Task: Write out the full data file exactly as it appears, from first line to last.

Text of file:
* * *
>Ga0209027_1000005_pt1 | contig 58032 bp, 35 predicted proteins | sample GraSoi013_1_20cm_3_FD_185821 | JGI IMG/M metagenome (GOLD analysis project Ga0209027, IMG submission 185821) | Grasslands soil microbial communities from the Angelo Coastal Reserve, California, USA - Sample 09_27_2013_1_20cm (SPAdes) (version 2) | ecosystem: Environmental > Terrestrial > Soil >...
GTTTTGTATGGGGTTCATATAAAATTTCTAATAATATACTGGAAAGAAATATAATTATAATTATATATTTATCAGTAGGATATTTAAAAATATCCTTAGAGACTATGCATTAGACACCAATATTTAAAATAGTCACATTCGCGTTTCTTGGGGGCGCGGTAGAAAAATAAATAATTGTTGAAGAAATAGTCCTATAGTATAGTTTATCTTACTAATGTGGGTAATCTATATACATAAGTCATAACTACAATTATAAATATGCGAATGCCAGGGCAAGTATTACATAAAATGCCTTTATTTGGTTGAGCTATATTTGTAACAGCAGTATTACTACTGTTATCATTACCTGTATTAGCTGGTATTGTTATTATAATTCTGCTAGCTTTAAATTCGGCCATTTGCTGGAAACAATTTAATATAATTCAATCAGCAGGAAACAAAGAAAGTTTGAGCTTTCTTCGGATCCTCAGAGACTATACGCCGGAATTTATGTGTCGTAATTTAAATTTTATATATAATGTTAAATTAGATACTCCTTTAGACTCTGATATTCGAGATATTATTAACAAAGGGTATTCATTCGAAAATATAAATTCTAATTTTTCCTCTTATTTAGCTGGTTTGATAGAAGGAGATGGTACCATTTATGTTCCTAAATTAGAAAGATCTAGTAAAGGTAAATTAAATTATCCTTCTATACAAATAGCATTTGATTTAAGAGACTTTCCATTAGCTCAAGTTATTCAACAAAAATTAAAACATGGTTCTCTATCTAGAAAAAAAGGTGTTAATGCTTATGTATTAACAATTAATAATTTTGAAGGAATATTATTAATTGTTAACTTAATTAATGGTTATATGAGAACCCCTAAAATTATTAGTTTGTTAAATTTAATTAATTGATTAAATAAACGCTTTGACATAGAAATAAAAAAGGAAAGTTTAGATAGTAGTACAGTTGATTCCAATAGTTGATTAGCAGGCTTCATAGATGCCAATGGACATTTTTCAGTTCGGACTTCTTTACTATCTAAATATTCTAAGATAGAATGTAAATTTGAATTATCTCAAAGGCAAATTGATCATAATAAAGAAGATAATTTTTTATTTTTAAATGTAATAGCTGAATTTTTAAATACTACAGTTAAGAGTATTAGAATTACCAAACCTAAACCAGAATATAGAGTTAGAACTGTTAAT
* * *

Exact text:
>Ga0209027_1000005_pt1 | contig 58032 bp, 35 predicted proteins | sample GraSoi013_1_20cm_3_FD_185821 | JGI IMG/M metagenome (GOLD analysis project Ga0209027, IMG submission 185821) | Grasslands soil microbial communities from the Angelo Coastal Reserve, California, USA - Sample 09_27_2013_1_20cm (SPAdes) (version 2) | ecosystem: Environmental > Terrestrial > Soil >...
GTTTTGTATGGGGTTCATATAAAATTTCTAATAATATACTGGAAAGAAATATAATTATAATTATATATTTATCAGTAGGATATTTAAAAATATCCTTAGAGACTATGCATTAGACACCAATATTTAAAATAGTCACATTCGCGTTTCTTGGGGGCGCGGTAGAAAAATAAATAATTGTTGAAGAAATAGTCCTATAGTATAGTTTATCTTACTAATGTGGGTAATCTATATACATAAGTCATAACTACAATTATAAATATGCGAATGCCAGGGCAAGTATTACATAAAATGCCTTTATTTGGTTGAGCTATATTTGTAACAGCAGTATTACTACTGTTATCATTACCTGTATTAGCTGGTATTGTTATTATAATTCTGCTAGCTTTAAATTCGGCCATTTGCTGGAAACAATTTAATATAATTCAATCAGCAGGAAACAAAGAAAGTTTGAGCTTTCTTCGGATCCTCAGAGACTATACGCCGGAATTTATGTGTCGTAATTTAAATTTTATATATAATGTTAAATTAGATACTCCTTTAGACTCTGATATTCGAGATATTATTAACAAAGGGTATTCATTCGAAAATATAAATTCTAATTTTTCCTCTTATTTAGCTGGTTTGATAGAAGGAGATGGTACCATTTATGTTCCTAAATTAGAAAGATCTAGTAAAGGTAAATTAAATTATCCTTCTATACAAATAGCATTTGATTTAAGAGACTTTCCATTAGCTCAAGTTATTCAACAAAAATTAAAACATGGTTCTCTATCTAGAAAAAAAGGTGTTAATGCTTATGTATTAACAATTAATAATTTTGAAGGAATATTATTAATTGTTAACTTAATTAATGGTTATATGAGAACCCCTAAAATTATTAGTTTGTTAAATTTAATTAATTGATTAAATAAACGCTTTGACATAGAAATAAAAAAGGAAAGTTTAGATAGTAGTACAGTTGATTCCAATAGTTGATTAGCAGGCTTCATAGATGCCAATGGACATTTTTCAGTTCGGACTTCTTTACTATCTAAATATTCTAAGATAGAATGTAAATTTGAATTATCTCAAAGGCAAATTGATCATAATAAAGAAGATAATTTTTTATTTTTAAATGTAATAGCTGAATTTTTAAATACTACAGTTAAGAGTATTAGAATTACCAAACCTAAACCAGAATATAGAGTTAGAACTGTTAAT